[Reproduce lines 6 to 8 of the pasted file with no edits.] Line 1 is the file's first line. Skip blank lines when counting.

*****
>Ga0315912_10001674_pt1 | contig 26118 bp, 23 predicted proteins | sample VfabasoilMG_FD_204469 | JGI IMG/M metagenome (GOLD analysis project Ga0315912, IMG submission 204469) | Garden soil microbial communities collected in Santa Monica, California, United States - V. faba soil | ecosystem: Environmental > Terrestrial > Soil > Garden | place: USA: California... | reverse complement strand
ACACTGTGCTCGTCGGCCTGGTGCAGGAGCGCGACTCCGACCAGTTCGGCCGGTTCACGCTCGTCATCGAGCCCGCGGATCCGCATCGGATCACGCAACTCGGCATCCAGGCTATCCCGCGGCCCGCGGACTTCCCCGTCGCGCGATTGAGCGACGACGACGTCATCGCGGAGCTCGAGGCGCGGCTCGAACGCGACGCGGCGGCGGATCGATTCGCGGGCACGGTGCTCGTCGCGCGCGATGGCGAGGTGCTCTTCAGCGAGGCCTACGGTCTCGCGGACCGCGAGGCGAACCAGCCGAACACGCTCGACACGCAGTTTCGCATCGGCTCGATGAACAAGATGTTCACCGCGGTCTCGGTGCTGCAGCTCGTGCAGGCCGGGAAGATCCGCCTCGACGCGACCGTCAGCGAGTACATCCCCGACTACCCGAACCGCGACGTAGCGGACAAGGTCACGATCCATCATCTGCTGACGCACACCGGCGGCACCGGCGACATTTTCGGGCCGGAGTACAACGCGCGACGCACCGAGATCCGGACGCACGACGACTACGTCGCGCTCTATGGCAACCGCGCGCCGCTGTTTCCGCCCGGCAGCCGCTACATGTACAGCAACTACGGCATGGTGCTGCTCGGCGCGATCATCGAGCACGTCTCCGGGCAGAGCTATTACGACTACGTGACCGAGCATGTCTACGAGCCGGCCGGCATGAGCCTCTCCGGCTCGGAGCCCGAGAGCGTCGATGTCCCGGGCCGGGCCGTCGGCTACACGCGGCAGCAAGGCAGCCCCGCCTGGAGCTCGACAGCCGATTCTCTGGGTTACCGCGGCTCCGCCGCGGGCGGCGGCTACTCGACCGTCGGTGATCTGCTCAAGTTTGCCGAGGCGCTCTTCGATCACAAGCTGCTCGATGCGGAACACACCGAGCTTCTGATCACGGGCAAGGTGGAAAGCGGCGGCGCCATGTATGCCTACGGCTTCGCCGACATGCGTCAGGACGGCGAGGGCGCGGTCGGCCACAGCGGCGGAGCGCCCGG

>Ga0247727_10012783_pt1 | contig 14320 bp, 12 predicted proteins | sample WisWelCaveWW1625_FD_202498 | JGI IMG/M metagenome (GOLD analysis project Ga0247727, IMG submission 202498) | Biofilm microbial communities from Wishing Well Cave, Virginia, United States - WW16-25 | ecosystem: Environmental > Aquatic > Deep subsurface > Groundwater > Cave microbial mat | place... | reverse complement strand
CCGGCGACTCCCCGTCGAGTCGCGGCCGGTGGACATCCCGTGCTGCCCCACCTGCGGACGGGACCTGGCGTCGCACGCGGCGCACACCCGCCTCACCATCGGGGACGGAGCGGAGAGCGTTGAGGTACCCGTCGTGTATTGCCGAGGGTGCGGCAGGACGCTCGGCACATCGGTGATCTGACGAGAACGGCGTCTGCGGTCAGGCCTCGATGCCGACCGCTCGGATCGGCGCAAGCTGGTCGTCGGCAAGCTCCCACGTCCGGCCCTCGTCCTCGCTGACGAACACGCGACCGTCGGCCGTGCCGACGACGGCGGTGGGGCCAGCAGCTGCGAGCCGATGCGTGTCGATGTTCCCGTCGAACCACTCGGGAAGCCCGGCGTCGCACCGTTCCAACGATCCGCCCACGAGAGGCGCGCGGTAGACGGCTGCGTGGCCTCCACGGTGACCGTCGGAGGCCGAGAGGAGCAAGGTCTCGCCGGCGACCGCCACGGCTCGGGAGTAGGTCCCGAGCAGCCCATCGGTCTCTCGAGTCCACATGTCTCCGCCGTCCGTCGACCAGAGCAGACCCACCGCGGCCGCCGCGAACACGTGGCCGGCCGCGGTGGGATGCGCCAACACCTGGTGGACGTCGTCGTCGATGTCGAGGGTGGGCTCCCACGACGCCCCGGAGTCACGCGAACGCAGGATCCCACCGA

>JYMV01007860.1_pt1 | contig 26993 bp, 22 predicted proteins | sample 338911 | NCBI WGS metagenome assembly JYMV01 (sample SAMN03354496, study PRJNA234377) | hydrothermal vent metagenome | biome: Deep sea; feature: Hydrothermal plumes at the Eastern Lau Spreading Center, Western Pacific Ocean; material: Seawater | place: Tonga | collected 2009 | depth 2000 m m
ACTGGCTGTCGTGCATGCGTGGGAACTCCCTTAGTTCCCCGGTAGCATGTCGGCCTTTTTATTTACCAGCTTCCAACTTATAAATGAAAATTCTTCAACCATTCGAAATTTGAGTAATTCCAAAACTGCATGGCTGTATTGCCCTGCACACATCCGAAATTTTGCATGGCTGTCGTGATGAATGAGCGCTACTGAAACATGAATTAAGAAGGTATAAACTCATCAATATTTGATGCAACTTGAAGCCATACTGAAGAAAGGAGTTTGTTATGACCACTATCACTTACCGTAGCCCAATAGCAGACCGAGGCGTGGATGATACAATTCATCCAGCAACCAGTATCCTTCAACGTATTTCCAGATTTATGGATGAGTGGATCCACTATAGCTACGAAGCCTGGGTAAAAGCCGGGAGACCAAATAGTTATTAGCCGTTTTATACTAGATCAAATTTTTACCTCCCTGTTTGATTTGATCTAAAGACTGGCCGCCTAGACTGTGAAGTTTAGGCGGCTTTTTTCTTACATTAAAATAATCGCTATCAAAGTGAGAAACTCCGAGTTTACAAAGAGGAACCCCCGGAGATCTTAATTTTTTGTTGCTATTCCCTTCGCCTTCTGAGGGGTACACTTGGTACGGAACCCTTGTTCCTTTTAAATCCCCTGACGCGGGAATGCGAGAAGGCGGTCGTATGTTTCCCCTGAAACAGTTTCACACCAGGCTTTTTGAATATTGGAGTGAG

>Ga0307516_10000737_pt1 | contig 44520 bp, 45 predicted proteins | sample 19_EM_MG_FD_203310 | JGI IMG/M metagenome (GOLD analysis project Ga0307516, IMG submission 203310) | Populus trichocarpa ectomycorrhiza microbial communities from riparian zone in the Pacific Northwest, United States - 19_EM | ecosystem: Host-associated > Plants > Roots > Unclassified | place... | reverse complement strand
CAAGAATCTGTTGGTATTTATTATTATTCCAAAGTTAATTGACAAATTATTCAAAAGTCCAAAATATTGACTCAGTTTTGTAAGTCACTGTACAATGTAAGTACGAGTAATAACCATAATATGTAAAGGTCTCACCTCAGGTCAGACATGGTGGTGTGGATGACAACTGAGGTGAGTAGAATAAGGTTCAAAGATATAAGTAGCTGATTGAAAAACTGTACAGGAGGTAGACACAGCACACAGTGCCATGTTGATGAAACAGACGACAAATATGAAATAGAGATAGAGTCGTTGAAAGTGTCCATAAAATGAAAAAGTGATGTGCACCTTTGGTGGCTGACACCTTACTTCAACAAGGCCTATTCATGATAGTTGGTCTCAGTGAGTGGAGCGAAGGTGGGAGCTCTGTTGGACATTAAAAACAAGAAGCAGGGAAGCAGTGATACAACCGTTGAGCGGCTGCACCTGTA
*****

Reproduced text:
ACTGGCTGTCGTGCATGCGTGGGAACTCCCTTAGTTCCCCGGTAGCATGTCGGCCTTTTTATTTACCAGCTTCCAACTTATAAATGAAAATTCTTCAACCATTCGAAATTTGAGTAATTCCAAAACTGCATGGCTGTATTGCCCTGCACACATCCGAAATTTTGCATGGCTGTCGTGATGAATGAGCGCTACTGAAACATGAATTAAGAAGGTATAAACTCATCAATATTTGATGCAACTTGAAGCCATACTGAAGAAAGGAGTTTGTTATGACCACTATCACTTACCGTAGCCCAATAGCAGACCGAGGCGTGGATGATACAATTCATCCAGCAACCAGTATCCTTCAACGTATTTCCAGATTTATGGATGAGTGGATCCACTATAGCTACGAAGCCTGGGTAAAAGCCGGGAGACCAAATAGTTATTAGCCGTTTTATACTAGATCAAATTTTTACCTCCCTGTTTGATTTGATCTAAAGACTGGCCGCCTAGACTGTGAAGTTTAGGCGGCTTTTTTCTTACATTAAAATAATCGCTATCAAAGTGAGAAACTCCGAGTTTACAAAGAGGAACCCCCGGAGATCTTAATTTTTTGTTGCTATTCCCTTCGCCTTCTGAGGGGTACACTTGGTACGGAACCCTTGTTCCTTTTAAATCCCCTGACGCGGGAATGCGAGAAGGCGGTCGTATGTTTCCCCTGAAACAGTTTCACACCAGGCTTTTTGAATATTGGAGTGAG

>Ga0307516_10000737_pt1 | contig 44520 bp, 45 predicted proteins | sample 19_EM_MG_FD_203310 | JGI IMG/M metagenome (GOLD analysis project Ga0307516, IMG submission 203310) | Populus trichocarpa ectomycorrhiza microbial communities from riparian zone in the Pacific Northwest, United States - 19_EM | ecosystem: Host-associated > Plants > Roots > Unclassified | place... | reverse complement strand
CAAGAATCTGTTGGTATTTATTATTATTCCAAAGTTAATTGACAAATTATTCAAAAGTCCAAAATATTGACTCAGTTTTGTAAGTCACTGTACAATGTAAGTACGAGTAATAACCATAATATGTAAAGGTCTCACCTCAGGTCAGACATGGTGGTGTGGATGACAACTGAGGTGAGTAGAATAAGGTTCAAAGATATAAGTAGCTGATTGAAAAACTGTACAGGAGGTAGACACAGCACACAGTGCCATGTTGATGAAACAGACGACAAATATGAAATAGAGATAGAGTCGTTGAAAGTGTCCATAAAATGAAAAAGTGATGTGCACCTTTGGTGGCTGACACCTTACTTCAACAAGGCCTATTCATGATAGTTGGTCTCAGTGAGTGGAGCGAAGGTGGGAGCTCTGTTGGACATTAAAAACAAGAAGCAGGGAAGCAGTGATACAACCGTTGAGCGGCTGCACCTGTA